Rose really abused Jennings for most of the fourth quarter on the pick-and-roll. He seemed to hit an extra gear in the final frame and just in time for Bulls fans. But it wasn't all on Jennings, of course. No one can stay with Derrick Rose in isolated situations and the Bucks did not adjust to the Bulls' fourth quarter scheme.
3. Luol Deng is back
The Bulls never got the "true gen" when it came to Deng last season because of physical ailments, but Deng is playing and moving like he did as rising star a couple of years ago. Deng is taking better shots, for one, but he's also been playing outstanding defense and is rebounding better than at any time in his career. Deng was already averaging a career-best 9.4 rebounds per 40 minutes (in only three games, of course) before his personal best 20-rebound performance against the Bucks. Deng played more at the four position than normal and responded perfectly against a Bucks' squad replete with combo forwards. The reason Deng played so much time at the four was because ...
4. Tyrus Thomas didn't play and he wasn't missed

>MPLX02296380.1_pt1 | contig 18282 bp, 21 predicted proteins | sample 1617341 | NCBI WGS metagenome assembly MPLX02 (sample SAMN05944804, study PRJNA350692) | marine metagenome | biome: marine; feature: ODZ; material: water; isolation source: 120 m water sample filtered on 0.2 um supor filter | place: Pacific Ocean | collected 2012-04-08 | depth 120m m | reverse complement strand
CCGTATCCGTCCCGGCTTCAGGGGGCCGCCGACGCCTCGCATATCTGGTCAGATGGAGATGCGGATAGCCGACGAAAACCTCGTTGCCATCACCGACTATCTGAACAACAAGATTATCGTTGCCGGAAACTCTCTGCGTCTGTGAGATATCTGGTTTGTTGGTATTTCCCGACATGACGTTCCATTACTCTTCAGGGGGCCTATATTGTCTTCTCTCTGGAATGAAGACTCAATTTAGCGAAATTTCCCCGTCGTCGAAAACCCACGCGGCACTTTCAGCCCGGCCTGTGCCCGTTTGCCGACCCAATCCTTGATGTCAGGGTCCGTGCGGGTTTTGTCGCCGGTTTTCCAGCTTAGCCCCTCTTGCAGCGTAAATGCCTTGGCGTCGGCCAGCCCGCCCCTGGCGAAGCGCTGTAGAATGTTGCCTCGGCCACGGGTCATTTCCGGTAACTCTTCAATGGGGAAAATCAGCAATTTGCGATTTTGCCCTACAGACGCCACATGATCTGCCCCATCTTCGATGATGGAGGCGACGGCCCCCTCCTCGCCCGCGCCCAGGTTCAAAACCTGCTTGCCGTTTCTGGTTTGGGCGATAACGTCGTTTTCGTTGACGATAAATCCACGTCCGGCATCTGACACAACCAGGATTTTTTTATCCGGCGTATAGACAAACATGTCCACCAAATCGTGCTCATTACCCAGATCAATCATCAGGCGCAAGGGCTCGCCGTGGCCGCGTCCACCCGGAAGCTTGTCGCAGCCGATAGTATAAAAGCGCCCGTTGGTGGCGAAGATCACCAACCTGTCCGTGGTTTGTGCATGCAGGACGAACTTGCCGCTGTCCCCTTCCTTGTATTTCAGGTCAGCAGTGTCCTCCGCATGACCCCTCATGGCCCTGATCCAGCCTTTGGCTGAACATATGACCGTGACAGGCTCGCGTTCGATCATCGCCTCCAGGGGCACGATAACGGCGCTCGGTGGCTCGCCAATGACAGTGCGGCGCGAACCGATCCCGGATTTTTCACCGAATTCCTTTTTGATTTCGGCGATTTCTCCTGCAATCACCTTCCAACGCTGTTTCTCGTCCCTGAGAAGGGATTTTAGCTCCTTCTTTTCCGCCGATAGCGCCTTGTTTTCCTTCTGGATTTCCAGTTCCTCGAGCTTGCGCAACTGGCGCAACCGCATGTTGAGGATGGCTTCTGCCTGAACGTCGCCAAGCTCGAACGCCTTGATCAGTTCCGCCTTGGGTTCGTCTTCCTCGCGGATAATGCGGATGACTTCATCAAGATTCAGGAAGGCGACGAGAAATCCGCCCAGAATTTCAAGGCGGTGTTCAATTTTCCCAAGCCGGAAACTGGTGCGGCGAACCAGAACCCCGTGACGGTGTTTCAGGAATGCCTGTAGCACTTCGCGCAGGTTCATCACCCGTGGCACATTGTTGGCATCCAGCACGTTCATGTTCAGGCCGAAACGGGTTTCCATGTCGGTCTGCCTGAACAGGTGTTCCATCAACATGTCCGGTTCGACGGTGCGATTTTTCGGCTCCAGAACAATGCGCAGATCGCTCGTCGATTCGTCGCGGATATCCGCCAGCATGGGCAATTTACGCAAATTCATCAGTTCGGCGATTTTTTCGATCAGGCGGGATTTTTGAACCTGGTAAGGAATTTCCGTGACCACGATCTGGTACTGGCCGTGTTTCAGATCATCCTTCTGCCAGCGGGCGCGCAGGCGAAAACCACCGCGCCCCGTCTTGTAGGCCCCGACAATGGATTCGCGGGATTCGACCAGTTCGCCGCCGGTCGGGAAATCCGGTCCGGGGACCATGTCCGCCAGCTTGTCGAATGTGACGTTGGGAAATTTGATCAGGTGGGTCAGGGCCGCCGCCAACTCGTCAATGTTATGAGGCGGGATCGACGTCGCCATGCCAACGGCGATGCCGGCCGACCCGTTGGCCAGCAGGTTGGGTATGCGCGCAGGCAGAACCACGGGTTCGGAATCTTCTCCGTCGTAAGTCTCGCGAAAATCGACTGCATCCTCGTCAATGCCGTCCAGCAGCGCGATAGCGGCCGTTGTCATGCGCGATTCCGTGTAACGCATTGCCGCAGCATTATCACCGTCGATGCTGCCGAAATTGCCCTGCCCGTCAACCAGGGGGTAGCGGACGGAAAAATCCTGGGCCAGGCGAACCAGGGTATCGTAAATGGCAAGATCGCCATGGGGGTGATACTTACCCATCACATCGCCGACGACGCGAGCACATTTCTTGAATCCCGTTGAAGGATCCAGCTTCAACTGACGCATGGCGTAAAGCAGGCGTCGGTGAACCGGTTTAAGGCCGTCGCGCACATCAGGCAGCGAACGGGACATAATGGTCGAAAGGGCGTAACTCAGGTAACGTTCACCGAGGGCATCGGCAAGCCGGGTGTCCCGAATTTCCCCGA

You get the feeling that the Tyrus Thomas vs. the Bulls case is turning into a big-time distraction for Vinny Del Negro, Gar Forman and John Paxson. Here is the recent sequence of events. First, Thomas' fifth-year option was not picked up by the Bulls before Monday's deadline. That means he's headed for restricted free agency next summer. He'll dangle on the hook while the Bulls make a hard play for Dwyane Wade. If it seems like Wade and his people are willing to play ball, Thomas will invariably have his rights denounced. It's going to take a max-contract to pry Wade away from Miami and the Bulls can't hit that number with Thomas reserving space against the cap. So that started Thomas' weekend. Then the Bulls lost a tight game at Miami on Sunday. Thomas had four points in 21 minutes and barely played in the fourth quarter. Then, on Monday, he became upset when he was called out in a film session on Monday by Vinny Del Negro for a poor defensive rotation. That led to a stern talking-to from Bulls veteran leader Lindsey Hunter. On Tuesday morning, Thomas turned up with flu-like symptoms and was sent home from the Bulls' shootaround at the Berto Center. He did not dress for the game against the Bucks, leading to all sorts of scuttlebutt suggesting that Thomas had a "blue flu." The cherry on the cake for Thomas was the fact that his presence was really not necessary. Seriously ... if you watched that game on Tuesday, what element does Thomas provide that the Bulls were missing?